In sheer desparation I started a thread on the WP gulls FB group here - and the helpful gull experts have been weighing in. Thanks to all who have helped so far😵

Mistle Thrush duetrost - a very shy species on this side of the North Sea!

A Mistle Thrush duetrost was reported at Hjelme so I dutifully headed out to see it. The timing for this record is a rather more normal record than the previous bird back in January.....

Friday, March 13, 2020

Skogsøy 12 March 2020 - A most excellent day

Strong SW winds with occasiona short but heavy hail showers.

The morning started well with the first Dunnock jernspurv of the singing from one of the usual spots  - an early date for this species that normally turns up somewhat later.

Oystercatcher tjeld flock heading north

Rock Pipit skjærpiplerke

Shags toppskarv

I seawatched for just over 1.5 hours; there was nothing like the numbers of seabirds passing compared to yesterday with just 18 Kittiwake krykkje heading north. Small numbers of Gannets havsule were also on the move with birds moving in both directions. Several auks passed including several Guillemot lomvi, a Razorbill alke and some went unidentified. The southward migration of Shag toppskarv was obviously underway with over 40 birds passing. Oystercatcher tjeld headed north despite the hail showers and ended up with a total of 140.  A Peregrine vandrefalk drifted past - no doubt on the lookout for an unwary auk or Oystercatcher.

Other than that a few White-tailed Eagle havørn, several Raven ravn and Rock Pipits skjærpiplerke obviously settling in for the season.

Record shots of today's Stonechat svartstrupe

On the way home I managed to confirm yesterday's Stonechat svartstrupe with a female bird still present but just as difficult to follow and document. Several Skylark sanglerke and a Meadow Pipit heipiplerke were in the same area.

More Woodpigeon ringdue and Starling stær seen here and there too so birds are still arriving even with the strong winds.

After a visit to the shops, which were full of people buying enormous amounts of food the wind started dropping and I started to think I should fill my freezer up with fish. I spent the late afternoon / evening fishing and during this time had cracking views of a Goshawk hønsehauk, had the first roding Woodcock rugde of the year, watched Ravens ravn chasing White-tailed Eagles havørn and heard several species singing - Blackbird svarttrost, Robin rødstrupe, Wren gjerdesmett and Coal tit svartmeis all joined in - a cracking way to end a computer free, corona free day!!

Herdlevær 11 March 2020 - Status check

With strong SW winds and heavy showers whilst I prepared for the day I opted not to go to Skogsøy which had been my original plan and instead checked a few places to get an idea about what was going on. This turned out to be a mistake as the weather was fine, if rather windy, for a few hours and there was obviously a lot passing over the sea.

A half hour breakfast break at Herdlevær produced 66 Kittiwake krykkje, 34 Gannet havsule and a Curlew storspove heading north. Small numbers of auks and most of the usual suspects also turned up - including several White-tailed Eagles havørn.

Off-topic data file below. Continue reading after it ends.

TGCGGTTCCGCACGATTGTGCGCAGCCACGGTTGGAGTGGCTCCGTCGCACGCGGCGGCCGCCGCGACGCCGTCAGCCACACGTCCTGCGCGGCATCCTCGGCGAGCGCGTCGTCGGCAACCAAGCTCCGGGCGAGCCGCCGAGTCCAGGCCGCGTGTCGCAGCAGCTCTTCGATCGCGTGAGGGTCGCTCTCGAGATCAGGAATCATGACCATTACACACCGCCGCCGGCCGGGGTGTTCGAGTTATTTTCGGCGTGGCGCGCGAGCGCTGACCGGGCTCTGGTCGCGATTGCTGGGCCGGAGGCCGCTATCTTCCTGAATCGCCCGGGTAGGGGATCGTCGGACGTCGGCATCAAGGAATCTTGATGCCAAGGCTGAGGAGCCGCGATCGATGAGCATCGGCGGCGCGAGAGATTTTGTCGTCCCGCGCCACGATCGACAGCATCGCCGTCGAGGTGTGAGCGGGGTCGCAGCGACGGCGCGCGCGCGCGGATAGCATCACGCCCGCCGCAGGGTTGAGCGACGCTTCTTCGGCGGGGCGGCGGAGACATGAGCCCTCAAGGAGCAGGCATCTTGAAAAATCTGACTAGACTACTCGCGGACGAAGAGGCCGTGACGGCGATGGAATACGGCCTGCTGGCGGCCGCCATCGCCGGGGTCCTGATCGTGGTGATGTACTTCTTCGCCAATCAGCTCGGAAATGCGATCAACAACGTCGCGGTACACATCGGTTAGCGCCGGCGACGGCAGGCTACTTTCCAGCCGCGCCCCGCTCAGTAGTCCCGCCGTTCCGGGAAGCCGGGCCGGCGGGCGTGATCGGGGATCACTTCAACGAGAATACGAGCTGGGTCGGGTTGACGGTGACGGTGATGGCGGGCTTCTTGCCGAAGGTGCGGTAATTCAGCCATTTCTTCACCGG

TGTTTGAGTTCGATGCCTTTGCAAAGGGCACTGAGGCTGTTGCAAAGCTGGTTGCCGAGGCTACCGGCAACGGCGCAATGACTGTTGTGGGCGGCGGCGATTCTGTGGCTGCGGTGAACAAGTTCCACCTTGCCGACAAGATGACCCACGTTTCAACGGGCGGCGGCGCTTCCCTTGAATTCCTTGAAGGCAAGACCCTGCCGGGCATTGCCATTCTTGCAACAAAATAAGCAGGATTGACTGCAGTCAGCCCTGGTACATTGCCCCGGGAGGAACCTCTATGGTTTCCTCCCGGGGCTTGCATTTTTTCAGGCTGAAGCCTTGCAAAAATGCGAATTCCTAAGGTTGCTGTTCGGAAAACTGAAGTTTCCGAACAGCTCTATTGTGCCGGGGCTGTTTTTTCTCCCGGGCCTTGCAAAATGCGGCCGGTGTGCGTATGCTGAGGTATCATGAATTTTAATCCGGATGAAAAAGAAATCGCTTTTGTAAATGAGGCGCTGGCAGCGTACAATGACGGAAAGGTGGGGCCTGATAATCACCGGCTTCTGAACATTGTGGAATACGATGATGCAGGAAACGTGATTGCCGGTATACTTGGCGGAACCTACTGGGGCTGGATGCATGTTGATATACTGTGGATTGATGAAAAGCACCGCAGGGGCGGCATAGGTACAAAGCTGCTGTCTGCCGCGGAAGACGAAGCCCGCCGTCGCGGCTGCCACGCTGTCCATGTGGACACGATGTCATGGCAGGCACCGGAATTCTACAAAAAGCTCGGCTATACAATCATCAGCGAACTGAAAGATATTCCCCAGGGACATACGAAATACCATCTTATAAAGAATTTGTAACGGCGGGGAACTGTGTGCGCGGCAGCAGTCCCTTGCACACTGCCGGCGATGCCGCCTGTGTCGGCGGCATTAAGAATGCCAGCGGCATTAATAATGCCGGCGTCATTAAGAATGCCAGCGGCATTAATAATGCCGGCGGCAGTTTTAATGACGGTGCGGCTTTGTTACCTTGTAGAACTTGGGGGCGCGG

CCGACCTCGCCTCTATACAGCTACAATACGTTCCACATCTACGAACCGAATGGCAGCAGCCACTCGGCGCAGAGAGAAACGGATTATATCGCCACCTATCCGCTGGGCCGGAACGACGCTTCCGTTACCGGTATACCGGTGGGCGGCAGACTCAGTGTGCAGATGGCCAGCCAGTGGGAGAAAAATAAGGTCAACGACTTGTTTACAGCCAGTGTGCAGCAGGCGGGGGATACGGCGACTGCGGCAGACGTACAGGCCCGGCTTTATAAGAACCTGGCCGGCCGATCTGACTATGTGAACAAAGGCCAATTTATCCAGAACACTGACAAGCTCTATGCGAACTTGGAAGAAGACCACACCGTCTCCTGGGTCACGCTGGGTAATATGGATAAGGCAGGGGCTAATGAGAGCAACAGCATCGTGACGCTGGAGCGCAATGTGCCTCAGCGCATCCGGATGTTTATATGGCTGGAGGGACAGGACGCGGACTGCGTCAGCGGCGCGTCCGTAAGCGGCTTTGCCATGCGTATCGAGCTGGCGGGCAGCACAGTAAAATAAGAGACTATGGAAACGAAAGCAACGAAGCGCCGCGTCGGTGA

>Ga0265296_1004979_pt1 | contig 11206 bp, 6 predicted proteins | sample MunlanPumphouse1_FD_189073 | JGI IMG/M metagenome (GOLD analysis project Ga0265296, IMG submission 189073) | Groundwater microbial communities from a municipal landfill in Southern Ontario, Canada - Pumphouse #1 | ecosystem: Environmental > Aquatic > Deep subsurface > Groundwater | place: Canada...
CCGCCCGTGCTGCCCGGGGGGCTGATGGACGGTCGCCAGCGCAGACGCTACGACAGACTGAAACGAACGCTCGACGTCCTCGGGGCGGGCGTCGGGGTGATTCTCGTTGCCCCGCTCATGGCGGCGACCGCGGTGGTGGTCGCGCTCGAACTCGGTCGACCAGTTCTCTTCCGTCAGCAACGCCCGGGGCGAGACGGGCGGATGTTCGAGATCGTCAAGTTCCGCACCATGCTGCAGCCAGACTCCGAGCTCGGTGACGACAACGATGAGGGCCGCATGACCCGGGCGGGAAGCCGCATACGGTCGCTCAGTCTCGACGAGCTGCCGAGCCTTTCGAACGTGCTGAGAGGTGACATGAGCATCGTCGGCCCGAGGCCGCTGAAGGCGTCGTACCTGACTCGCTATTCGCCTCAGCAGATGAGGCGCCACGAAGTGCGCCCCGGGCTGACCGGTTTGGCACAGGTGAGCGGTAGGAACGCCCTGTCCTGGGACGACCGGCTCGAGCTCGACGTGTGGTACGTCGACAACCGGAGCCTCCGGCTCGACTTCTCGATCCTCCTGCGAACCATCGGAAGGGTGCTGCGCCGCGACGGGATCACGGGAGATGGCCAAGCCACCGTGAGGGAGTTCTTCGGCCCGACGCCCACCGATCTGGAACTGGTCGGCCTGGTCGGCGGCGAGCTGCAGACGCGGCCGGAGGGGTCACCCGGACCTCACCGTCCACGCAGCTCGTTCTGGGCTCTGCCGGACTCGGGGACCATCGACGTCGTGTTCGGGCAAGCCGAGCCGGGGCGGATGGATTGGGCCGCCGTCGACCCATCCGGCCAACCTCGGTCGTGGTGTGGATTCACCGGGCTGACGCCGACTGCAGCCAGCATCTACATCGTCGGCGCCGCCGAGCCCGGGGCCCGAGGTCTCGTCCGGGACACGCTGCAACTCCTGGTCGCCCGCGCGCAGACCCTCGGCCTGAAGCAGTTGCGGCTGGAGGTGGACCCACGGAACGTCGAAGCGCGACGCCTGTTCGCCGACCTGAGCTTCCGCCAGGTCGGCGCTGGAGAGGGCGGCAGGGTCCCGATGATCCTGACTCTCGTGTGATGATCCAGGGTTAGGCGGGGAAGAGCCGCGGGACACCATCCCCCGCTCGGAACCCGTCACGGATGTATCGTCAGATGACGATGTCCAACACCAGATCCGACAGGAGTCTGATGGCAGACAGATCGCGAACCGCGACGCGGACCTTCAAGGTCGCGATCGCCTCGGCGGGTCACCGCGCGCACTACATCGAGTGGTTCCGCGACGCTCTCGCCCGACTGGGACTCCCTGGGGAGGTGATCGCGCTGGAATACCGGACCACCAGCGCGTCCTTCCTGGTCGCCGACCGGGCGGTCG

Bathing Peregrine vandrefalk

Elsewhere some larger Starling stær flocks indicated new arrivals with 30-40 at a few locations. A few Skylark sanglerke, a bathing Peregrine vandrefalk and Snipe enkeltbekkasin.were among the other sightings.

A potentially bigger miss than not going to Skogsøy was a sighting of two distant birds in silhouette which were almost definitely Stonechats svartstrupe. However, despite only looking away long enough to get my camera out before I walked closer to where the birds were I could not relocate them.

UK3 with friends

One of at least 60 Greylags grågås at Tjeldstø had a neck ring - UK3 - a bird I have not seen before. According to this bird was ringed a little further south in Norway (Kårstø) on 23 June 2019 and was then reported for a few days in northern Germany 21-23 September 2019 before turning up at Tjeldstø today.

Wednesday, March 11, 2020

Oslo area 04-10 March 2020 - Early spring in the east

An afternoon trip out to Gressholm in Oslofjord was relatively exciting as there were good numbers of Redpoll gråsisik feeding on the ground - plenty of pale rumps to see and one bird especially looked very promising for Arctic Redpoll being pale, very lightly streaked and seemed to have a white rump. This prompted me to get the camera out of my bag but I never saw the bird again.

Common Redpoll gråsisik

Rump pale but very streaked on this one

Some of the Waxwing sidensvans present

At least 20 Waxwing sidensvans were also present on the island - feeding on rosehips and another more distant flock was seen on one of the neighbouring islands in the scope.

Otherwise several Shelduck gravand, a few Oystercatcher tjeld and the usual Velvet Scoter sjøorre etc.

I returned the following day and had a migrating Skylark sanglerke and a couple of Woodpigeon ringdue as newly returned migrants.

On 06 March I covered the now almost completely destroyed Fornebu. Amazingly a few singing Skylark sanglerke and a couple of Snow Bunting snøspurv amid the very worst of the destruction. Other species included Water Rail vannrikse, Hawfinch kjernebiter and a couple of Sparrowhawk spurvehauk.

Male Three-toed Woodpecker tretåspett

A long walk inland in decidedly more wintry conditions on 07 March produced a feeding Three-toed Woodpecker tretåspett as the undisputed highlight. What a mega this would be back home in the west! Fresh Hazel Grouse jerpe droppings were a sign that more eastern specialities were in the area.

Common Buzzard musvåk

Part of the Taiga Bean Goose sædgås flock

A day out with Oslo Birder on 09 March was quite productive with highlights being 124 Taiga Bean Geese sædgås, a singing Great Grey Shrike varsler, two Cranes trane, a few Stock Dove skogdue, a couple of Goshawk hønsehauk and several Common Buzzard musvåk. Skylarks sanglerke and Yellowhammer gulspurv were singing everywhere.